By Steph Zabel
Herbalist, Ethnobotanist and Educator
Throughout the whole summer my potted rosemary plants soak up the warm sun, and when the days start to grow cold, I bring them indoors to make it through the winter. The sight of their dark, resinous leaves cheers me and often I’ll wind their stems into holiday wreaths. In the absence of pine or fir boughs, rosemary is a beautiful and fragrant alternative.
Like last month’s cardamom, rosemary (Rosmarinus officinalis) is another herb that tends to be more common on the dinner plate than in the medicine cabinet. Certainly it is delicious added to potatoes or roasted meats, and its use is famous in the kitchen due to its excellent digestive properties. However, beyond its practical culinary uses, there’s more to rosemary than its pungent aroma and unique flavor…
This little herb can help to break down fatty foods, increase the metabolism, and also support the liver. So it goes without saying that rosemary is a plant we could all benefit from during the food-laden holiday season. It also has a marked warming and stimulating effect, and over time it can even improve circulation throughout the whole body. This makes it a wonderful herb for people who tend to have cold extremities and need some circulatory support (especially in New England winters.)
I also find it useful for feelings of lethargy – try a cup of hot rosemary tea when you feel tired and sluggish.
Rosemary has a very special affinity for the head. I use it – and recommend it – as an infusion for headaches, especially for people who are prone to headaches caused by stress. Even just smelling rosemary essential oil may help ease the ache.
Folklore states that it will also support and increase hair growth. Add a few drops of rosemary essential oil to olive oil and rub on the scalp, or do an old-fashioned hair rinse with rosemary tea. The stimulating property of rosemary is said to re-invigorate hair follicles so that new growth occurs. Even modern day hair treatments continue to use rosemary extract as an ingredient.
Rosemary can increase cognitive function when used over time and has attracted clinical interest as a preventative to Alzheimer’s disease. This could be in part due to its high antioxidant content. Rosemary supports brain function, helps us retain information, and stimulates memories. Often when I study or am hunkered down doing intense work, I will keep a bottle of rosemary essential oil nearby to smell at intervals. Indeed, for ages rosemary has been a reoccurring symbol of remembrance. Can you recall Ophelia’s line in Hamlet?... “There’s rosemary, that’s for remembrance. Pray you, love, remember.”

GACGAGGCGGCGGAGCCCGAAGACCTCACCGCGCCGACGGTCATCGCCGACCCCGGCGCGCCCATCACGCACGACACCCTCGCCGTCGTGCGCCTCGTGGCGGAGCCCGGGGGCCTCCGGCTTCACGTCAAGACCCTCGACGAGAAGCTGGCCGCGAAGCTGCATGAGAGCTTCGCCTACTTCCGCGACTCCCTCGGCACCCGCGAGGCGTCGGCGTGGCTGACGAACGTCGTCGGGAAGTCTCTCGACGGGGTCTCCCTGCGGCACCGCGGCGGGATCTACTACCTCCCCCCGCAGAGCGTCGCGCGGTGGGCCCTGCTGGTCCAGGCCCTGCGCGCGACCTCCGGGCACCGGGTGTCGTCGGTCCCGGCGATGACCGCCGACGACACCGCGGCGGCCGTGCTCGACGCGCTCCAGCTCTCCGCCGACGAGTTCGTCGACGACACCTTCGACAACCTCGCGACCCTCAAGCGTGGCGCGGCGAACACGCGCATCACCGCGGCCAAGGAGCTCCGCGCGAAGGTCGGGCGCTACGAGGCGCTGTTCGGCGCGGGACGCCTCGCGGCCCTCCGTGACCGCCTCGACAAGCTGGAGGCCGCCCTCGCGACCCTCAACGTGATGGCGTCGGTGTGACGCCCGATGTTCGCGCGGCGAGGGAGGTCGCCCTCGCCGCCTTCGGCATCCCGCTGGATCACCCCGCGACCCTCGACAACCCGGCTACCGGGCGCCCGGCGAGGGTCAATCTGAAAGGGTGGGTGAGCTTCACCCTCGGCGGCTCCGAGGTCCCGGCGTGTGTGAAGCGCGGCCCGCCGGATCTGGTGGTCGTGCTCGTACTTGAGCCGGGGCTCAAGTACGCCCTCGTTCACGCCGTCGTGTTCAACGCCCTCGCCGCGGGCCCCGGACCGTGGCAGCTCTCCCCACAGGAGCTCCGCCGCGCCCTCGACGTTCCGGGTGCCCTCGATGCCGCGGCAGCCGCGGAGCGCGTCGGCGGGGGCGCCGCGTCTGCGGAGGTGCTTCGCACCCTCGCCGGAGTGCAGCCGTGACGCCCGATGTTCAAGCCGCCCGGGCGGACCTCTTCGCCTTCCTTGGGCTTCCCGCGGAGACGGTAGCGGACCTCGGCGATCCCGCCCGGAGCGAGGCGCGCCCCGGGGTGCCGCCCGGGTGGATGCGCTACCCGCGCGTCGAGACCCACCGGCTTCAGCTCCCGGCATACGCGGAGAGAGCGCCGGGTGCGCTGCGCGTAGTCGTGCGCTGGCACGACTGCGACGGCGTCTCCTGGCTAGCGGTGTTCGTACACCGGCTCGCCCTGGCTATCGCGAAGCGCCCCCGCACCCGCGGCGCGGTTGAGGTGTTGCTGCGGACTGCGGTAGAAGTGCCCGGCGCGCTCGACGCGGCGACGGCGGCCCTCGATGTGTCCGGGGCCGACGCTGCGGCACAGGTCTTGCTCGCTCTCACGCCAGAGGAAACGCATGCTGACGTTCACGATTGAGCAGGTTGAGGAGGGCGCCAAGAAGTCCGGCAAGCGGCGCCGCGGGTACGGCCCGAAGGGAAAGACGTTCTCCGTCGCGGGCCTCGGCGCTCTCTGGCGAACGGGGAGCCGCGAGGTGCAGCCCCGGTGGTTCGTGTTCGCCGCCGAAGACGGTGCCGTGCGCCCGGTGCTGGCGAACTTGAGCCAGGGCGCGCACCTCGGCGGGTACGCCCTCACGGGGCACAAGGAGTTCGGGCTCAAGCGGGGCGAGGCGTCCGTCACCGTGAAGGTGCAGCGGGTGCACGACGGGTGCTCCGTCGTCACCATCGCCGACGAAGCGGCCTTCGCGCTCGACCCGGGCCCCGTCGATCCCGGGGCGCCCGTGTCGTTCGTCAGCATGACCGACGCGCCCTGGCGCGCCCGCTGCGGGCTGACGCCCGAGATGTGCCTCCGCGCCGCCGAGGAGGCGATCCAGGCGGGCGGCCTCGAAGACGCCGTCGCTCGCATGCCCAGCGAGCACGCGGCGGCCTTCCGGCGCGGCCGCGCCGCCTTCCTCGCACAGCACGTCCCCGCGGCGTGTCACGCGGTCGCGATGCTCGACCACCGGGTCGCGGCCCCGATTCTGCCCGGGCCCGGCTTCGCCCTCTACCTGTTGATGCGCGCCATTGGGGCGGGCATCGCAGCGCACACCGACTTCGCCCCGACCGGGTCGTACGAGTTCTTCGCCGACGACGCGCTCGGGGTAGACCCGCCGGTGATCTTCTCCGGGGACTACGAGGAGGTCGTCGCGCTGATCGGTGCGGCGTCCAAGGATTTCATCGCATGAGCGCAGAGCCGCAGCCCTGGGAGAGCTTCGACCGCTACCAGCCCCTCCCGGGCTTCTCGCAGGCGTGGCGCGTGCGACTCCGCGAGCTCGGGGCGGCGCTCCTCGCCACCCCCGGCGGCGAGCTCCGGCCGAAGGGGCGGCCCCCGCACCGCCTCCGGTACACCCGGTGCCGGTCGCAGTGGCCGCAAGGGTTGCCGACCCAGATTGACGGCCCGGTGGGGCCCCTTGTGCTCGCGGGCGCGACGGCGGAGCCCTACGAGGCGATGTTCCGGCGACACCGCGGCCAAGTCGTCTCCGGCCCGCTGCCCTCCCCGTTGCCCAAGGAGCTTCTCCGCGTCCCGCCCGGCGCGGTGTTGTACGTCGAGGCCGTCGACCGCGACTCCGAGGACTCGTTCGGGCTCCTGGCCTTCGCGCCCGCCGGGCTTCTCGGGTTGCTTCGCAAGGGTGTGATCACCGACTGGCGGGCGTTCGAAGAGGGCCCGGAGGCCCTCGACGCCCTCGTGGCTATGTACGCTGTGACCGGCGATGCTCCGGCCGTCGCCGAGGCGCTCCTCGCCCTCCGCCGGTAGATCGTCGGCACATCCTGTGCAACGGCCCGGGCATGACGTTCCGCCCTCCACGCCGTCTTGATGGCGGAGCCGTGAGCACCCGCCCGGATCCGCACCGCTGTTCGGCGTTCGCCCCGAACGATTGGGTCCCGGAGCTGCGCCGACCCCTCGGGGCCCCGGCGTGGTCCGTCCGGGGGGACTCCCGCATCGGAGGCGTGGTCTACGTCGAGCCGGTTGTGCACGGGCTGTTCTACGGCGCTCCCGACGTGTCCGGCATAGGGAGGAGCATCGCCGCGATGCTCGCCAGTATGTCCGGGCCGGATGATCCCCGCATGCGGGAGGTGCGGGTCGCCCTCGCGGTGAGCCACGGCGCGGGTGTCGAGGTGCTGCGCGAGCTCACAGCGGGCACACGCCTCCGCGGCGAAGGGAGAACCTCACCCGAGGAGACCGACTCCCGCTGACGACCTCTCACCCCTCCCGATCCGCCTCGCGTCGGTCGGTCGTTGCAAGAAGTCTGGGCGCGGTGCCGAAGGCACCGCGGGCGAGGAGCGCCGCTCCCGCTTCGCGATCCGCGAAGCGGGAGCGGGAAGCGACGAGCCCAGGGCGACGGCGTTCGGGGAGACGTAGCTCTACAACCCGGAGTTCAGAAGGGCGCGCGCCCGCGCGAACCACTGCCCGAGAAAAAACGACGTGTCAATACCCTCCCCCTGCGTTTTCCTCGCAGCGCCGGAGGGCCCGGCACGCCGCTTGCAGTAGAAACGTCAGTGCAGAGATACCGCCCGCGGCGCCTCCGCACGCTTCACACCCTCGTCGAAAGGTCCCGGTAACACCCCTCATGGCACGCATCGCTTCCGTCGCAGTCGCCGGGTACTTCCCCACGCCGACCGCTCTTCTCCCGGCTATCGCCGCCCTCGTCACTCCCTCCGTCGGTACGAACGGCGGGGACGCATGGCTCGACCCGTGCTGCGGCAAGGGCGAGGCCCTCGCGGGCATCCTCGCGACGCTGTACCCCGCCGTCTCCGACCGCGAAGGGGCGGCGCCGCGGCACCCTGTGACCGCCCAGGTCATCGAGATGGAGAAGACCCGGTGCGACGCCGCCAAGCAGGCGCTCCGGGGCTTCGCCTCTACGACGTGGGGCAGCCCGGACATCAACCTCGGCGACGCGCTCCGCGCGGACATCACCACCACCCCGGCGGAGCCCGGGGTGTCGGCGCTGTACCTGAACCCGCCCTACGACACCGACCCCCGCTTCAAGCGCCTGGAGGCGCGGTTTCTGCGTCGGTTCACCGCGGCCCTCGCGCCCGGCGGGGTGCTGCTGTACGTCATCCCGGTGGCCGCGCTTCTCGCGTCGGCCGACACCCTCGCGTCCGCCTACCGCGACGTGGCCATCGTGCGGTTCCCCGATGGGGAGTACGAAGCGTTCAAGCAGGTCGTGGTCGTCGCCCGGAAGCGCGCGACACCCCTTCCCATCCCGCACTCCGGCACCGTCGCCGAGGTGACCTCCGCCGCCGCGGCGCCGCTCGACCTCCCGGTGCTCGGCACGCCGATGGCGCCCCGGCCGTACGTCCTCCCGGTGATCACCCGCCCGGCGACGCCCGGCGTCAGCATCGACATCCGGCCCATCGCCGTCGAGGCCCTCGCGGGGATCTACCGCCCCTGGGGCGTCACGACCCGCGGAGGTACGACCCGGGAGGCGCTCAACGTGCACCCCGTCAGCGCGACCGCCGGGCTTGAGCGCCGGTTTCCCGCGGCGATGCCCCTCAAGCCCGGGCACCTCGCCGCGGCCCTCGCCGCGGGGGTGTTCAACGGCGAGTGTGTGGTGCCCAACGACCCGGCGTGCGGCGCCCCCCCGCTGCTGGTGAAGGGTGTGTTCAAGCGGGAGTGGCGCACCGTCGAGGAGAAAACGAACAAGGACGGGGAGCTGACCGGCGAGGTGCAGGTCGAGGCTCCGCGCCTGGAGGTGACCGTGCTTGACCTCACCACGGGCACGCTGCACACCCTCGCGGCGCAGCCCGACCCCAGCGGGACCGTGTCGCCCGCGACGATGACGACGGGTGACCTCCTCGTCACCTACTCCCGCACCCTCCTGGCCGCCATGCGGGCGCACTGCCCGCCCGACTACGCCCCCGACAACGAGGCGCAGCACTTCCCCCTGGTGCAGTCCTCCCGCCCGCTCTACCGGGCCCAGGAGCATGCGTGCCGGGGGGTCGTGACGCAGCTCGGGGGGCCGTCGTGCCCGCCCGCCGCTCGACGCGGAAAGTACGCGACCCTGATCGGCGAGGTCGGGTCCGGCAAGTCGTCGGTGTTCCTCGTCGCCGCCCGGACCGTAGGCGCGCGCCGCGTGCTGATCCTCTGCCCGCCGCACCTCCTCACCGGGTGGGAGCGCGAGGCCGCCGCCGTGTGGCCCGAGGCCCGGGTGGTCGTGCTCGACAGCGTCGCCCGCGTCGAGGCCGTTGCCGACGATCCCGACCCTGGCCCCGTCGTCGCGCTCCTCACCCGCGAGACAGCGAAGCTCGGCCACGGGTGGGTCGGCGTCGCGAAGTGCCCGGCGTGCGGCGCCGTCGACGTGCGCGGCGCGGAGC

During this holiday season, may we all remember this wonderful herb’s invigorating properties that support our digestion, boost our circulation and stimulate our mind!
INVIGORATING TEA BLEND
For an energizing pick-me-up, mix together equal parts of:
Steep 1 Tblsp. of this blend per mug of hot water for at least 10 minutes. Strain and sip, adding honey if desired.
ROSEMARY INFUSED OLIVE OIL
For this recipe it is important to use dried rosemary rather than fresh. Since fresh herbs contain water there is a much greater change of the oil spoiling. To avoid any mold and unpleasant results, please use only dried rosemary for this recipe!
Place 3-5 tablespoons of dried rosemary leaves in an 8 oz. glass jar. Cover with organic olive oil, filling the jar to the top. Stir, cover and label your jar with the date and ingredients. Shake daily, letting the herbs infuse in the oil for at least 2 weeks. When it has reached the desired flavor, strain out the rosemary and store in clean, tightly capped glass bottles.
Use this oil on roasted vegetables, for dipping bread, on salads, or pasta. Poured into a pretty bottle it makes a lovely holiday gift!
Steph Zabel is an herbalist and educator based in Somerville, MA who helps urban dwellers connect with the plant world. She teaches herbal classes, is available for individual consultations, and is also the founder of HERBSTALK, a community herbal conference. Learn more about her work at: www.flowerfolkherbs.com and www.herbstalk.org.
Wood, Matthew: The Earthwise Herbal
Chevallier A. The Encyclopedia of Medicinal Plants . New York, NY: DK Publishing, 1996.